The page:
Welcome to Krahule
The mountain village of Krahule lies in central Slovakia, in the central part of the Kremnica Hills. It is located along the road from the northwest to the southeast. The centre of the village is 872 meters above sea level. The village is 1000 m long and 150 m wide. Houses are located on both sides of the road. The village itself covers an area of about 15 hectares and the total area of land belonging to it is 1076 ha. The land area is in the shape of a triangle, whereby the shorter side is the line from Trhovník (989 m above sea level) to Krahule Peak (958 m above sea level) and measures about 3 km. The apex of the triangle is about 7 km to the East from this line in the forest about 1 km before Skalka (1232 m above sea level). On the south side, the Krahule basin is closed by Krahule Peak, from where there is a magnificent view to the south all the way to Sitno and a direct view over the historic town of Kremnica. On the north side of Krahule Peak there is a direct view of Skalka. The northern part of the Krahule basin is closed by the Predné Pláne (1115 m) and Zadné Pláne peaks (1 178 m). Their slopes offer ideal conditions for downhill skiing, and ski lifts are available. To the west of the village is the peak of the Trhovník (also known as Dorn Stein), which viewed from Kremnické Bane has the appearance of a human head lying down. It also gives us a direct view of the point, considered to be the central point of Europe, upon which the church of St. John is located. The village is a neighbour of Kremnica to the south, Turček to the north and Kremnické Bane to the west.
History of the village of Krahule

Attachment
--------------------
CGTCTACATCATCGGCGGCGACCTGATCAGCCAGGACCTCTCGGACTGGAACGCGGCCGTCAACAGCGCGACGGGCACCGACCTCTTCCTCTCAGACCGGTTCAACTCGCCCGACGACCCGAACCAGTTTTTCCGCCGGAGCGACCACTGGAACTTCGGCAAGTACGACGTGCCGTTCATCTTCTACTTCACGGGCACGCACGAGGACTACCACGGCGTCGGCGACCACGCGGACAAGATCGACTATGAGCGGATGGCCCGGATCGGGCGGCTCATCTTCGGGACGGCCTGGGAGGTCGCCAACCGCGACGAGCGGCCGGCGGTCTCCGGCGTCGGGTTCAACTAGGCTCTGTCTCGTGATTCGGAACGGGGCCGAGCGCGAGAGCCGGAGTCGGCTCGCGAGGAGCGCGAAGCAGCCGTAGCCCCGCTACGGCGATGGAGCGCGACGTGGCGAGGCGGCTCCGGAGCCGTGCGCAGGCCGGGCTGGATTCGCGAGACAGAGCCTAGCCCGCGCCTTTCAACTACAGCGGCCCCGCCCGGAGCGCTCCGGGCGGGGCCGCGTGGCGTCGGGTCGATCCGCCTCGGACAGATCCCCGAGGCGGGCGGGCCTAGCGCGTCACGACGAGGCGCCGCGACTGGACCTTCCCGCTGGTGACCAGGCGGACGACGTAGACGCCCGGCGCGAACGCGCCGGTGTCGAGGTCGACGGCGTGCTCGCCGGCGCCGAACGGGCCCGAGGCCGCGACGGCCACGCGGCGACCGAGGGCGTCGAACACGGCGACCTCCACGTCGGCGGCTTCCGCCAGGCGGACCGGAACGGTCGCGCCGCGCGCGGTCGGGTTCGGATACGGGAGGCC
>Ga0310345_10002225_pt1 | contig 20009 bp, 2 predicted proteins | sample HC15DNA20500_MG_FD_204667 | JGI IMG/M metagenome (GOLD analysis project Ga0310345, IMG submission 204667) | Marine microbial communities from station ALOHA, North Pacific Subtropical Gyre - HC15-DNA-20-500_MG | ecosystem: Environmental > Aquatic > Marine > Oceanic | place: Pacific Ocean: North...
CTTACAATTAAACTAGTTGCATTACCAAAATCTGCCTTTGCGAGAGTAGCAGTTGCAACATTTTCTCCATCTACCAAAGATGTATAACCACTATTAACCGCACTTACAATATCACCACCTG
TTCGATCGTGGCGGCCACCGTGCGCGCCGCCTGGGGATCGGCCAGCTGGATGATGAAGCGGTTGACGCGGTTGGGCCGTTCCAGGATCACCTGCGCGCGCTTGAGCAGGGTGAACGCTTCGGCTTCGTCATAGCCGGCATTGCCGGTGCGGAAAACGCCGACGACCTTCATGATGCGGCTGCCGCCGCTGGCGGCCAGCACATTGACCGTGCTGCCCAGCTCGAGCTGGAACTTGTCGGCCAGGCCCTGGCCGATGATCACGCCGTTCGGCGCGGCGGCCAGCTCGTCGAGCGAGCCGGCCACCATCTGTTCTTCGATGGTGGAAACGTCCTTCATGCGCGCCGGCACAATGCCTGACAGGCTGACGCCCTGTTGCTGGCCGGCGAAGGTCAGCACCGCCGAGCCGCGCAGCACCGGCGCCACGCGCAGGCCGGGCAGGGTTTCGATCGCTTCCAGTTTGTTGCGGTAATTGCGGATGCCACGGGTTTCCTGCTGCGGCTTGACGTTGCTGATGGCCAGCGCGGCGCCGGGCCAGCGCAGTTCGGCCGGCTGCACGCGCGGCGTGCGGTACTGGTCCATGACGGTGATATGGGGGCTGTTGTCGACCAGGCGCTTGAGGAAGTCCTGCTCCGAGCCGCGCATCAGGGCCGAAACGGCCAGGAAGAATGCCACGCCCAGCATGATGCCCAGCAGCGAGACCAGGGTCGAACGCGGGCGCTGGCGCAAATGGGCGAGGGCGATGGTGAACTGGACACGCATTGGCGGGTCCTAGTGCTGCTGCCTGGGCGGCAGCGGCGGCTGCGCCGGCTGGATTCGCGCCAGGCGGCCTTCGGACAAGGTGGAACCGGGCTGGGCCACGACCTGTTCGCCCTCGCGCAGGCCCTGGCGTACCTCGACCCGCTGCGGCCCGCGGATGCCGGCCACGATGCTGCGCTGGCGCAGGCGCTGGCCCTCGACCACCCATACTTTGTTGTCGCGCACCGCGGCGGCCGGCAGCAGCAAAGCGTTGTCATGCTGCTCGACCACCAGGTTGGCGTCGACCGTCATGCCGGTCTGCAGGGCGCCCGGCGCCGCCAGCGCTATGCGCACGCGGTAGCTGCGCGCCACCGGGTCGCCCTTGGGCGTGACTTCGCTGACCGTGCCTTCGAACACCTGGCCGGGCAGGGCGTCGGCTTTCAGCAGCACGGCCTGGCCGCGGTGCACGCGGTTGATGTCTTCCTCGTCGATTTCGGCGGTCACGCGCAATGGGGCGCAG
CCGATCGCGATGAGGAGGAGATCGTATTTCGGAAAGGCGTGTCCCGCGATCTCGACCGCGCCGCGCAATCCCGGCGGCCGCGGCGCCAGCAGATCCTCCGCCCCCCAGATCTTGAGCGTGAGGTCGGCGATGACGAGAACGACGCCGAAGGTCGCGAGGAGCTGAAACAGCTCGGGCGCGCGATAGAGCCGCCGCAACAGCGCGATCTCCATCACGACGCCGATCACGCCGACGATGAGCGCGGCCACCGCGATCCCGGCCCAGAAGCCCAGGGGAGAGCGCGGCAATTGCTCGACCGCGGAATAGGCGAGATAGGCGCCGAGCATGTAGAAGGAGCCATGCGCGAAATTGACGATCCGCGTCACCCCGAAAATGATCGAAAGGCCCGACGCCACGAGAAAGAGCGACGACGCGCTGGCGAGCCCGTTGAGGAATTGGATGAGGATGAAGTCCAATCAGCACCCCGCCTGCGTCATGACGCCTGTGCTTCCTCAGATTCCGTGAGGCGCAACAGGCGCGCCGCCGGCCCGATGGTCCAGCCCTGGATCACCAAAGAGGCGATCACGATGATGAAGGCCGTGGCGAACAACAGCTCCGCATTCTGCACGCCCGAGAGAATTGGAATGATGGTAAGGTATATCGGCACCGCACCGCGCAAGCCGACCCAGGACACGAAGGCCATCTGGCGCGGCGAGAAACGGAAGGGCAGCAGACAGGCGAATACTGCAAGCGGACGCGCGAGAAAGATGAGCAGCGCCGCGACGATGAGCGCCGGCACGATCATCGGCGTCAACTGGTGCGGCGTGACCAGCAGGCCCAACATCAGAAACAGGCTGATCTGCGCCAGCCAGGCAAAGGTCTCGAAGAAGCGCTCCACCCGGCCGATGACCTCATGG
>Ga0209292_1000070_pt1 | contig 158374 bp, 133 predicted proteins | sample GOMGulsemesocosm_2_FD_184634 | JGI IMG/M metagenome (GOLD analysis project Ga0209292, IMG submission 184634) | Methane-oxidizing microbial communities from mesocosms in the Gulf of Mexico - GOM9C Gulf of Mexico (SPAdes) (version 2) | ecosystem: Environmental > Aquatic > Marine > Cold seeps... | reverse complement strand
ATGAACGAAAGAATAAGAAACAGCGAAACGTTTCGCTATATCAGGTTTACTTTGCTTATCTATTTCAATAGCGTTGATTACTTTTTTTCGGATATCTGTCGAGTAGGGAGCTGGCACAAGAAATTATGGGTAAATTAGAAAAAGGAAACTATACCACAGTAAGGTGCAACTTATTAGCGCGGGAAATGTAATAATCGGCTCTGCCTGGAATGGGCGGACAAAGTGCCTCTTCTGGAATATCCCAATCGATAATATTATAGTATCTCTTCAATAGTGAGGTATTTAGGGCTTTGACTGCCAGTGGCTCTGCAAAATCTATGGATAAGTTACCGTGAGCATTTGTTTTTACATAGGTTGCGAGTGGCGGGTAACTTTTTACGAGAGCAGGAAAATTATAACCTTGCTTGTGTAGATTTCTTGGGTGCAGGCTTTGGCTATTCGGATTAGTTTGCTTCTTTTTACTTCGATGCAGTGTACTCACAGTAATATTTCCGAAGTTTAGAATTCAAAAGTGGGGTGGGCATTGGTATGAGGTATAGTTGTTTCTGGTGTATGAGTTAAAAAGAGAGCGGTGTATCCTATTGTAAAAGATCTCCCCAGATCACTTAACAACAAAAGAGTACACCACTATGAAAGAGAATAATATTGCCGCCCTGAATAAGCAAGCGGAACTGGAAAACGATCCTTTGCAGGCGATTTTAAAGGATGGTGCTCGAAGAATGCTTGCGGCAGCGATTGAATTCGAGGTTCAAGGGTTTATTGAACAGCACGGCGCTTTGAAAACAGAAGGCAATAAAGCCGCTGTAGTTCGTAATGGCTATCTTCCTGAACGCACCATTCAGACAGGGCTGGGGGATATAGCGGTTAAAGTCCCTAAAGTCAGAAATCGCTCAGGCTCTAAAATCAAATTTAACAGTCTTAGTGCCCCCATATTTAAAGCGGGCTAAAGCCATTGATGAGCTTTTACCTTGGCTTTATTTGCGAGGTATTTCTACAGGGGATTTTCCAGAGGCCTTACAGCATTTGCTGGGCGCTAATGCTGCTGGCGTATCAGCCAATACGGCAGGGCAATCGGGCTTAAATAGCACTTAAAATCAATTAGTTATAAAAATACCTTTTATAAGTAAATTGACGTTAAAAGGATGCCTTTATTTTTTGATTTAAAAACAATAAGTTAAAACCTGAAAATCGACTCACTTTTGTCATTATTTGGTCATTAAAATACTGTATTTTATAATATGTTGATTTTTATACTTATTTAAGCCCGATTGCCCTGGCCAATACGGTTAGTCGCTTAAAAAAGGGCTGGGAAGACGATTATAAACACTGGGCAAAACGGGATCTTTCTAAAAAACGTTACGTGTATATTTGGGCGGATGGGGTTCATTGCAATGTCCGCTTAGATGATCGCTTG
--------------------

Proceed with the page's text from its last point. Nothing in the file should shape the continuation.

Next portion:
At the foot of Kremnica mountains, 8 km north of Kremnica, lies, originally a German settlement of loggers, miners and charcoal burners fating from the 14th century, the typical mountain village of Krahule – Blaufuss. Its origin and development were connected with the development of the residential area of Kremnica. Although the urban life of the mining and minting town did not stray out of the limits of the town, Kremnica, through its different relationships, had an influence over its surroundings. These relationships were mainly economic, transport, cultural and religious. The original land on which the settlement, later the village, was established was empty, uninhabited, and covered only by large forests that belonged to the Zvolen royal estate. The village was built on two miles of land or forest which the Hungarian King, Charles Robert of Anjou, donated through a deed of privilege on 17 November 1328 to Kremnica “guests”, promoting Kremnica to the status of royal mining town. Charles Robert brought economic experience to the Kingdom of Hungary (which at the time included the lands of modern-day Slovakia) from his southern Italian homeland and invited experienced miners and experts in processing gold to come to Kremnica from several Central European cities and professional moneyers from Kutná Hora. The deed of privilege actually attracted settlement not only from abroad, but soon also by locals. It began in Kremnica and was planned. Its engine was the most important lord in Kremnica known as Comes, Royal Director, as well as the wealthy entrepreneurial Kremnica townspeople. They then received as their reward a hereditary sheriffdom in the established mining settlements. Based on a deed dated 16 January 1640, the hereditary sheriff of Blaufuß became Pavol König and after his death his son Jacob König. Settlement went on along the streams all the way to the springs and penetrated deep into the forest. Miners did not stop due to the obstacle that was the forest because a lot of wood was needed in mines, ore processors, and mints. The first settlers who came here got living space for a small settlement by fighting against the great forest by clearing and grubbing. Gradually the natural forest was transformed in this way into pasture, meadows and ploughed land.